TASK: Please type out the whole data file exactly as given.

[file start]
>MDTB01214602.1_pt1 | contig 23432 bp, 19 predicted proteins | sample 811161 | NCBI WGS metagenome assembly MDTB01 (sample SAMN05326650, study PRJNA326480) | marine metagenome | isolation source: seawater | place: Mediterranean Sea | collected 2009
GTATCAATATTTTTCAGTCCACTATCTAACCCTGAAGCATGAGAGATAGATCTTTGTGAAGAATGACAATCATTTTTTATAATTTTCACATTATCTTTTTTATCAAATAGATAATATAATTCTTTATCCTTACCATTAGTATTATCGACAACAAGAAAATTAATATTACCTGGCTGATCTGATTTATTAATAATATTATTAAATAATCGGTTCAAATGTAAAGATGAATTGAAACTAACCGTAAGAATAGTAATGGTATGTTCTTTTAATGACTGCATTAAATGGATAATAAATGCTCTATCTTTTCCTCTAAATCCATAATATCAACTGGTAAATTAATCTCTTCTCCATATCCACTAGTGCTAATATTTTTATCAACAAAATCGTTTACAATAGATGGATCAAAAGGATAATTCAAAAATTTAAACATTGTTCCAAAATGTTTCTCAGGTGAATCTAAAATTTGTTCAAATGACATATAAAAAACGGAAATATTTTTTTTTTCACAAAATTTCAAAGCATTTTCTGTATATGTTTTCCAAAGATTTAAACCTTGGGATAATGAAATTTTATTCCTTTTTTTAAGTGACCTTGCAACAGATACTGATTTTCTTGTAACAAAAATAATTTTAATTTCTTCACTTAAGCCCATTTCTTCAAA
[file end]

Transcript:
>MDTB01214602.1_pt1 | contig 23432 bp, 19 predicted proteins | sample 811161 | NCBI WGS metagenome assembly MDTB01 (sample SAMN05326650, study PRJNA326480) | marine metagenome | isolation source: seawater | place: Mediterranean Sea | collected 2009
GTATCAATATTTTTCAGTCCACTATCTAACCCTGAAGCATGAGAGATAGATCTTTGTGAAGAATGACAATCATTTTTTATAATTTTCACATTATCTTTTTTATCAAATAGATAATATAATTCTTTATCCTTACCATTAGTATTATCGACAACAAGAAAATTAATATTACCTGGCTGATCTGATTTATTAATAATATTATTAAATAATCGGTTCAAATGTAAAGATGAATTGAAACTAACCGTAAGAATAGTAATGGTATGTTCTTTTAATGACTGCATTAAATGGATAATAAATGCTCTATCTTTTCCTCTAAATCCATAATATCAACTGGTAAATTAATCTCTTCTCCATATCCACTAGTGCTAATATTTTTATCAACAAAATCGTTTACAATAGATGGATCAAAAGGATAATTCAAAAATTTAAACATTGTTCCAAAATGTTTCTCAGGTGAATCTAAAATTTGTTCAAATGACATATAAAAAACGGAAATATTTTTTTTTTCACAAAATTTCAAAGCATTTTCTGTATATGTTTTCCAAAGATTTAAACCTTGGGATAATGAAATTTTATTCCTTTTTTTAAGTGACCTTGCAACAGATACTGATTTTCTTGTAACAAAAATAATTTTAATTTCTTCACTTAAGCCCATTTCTTCAAA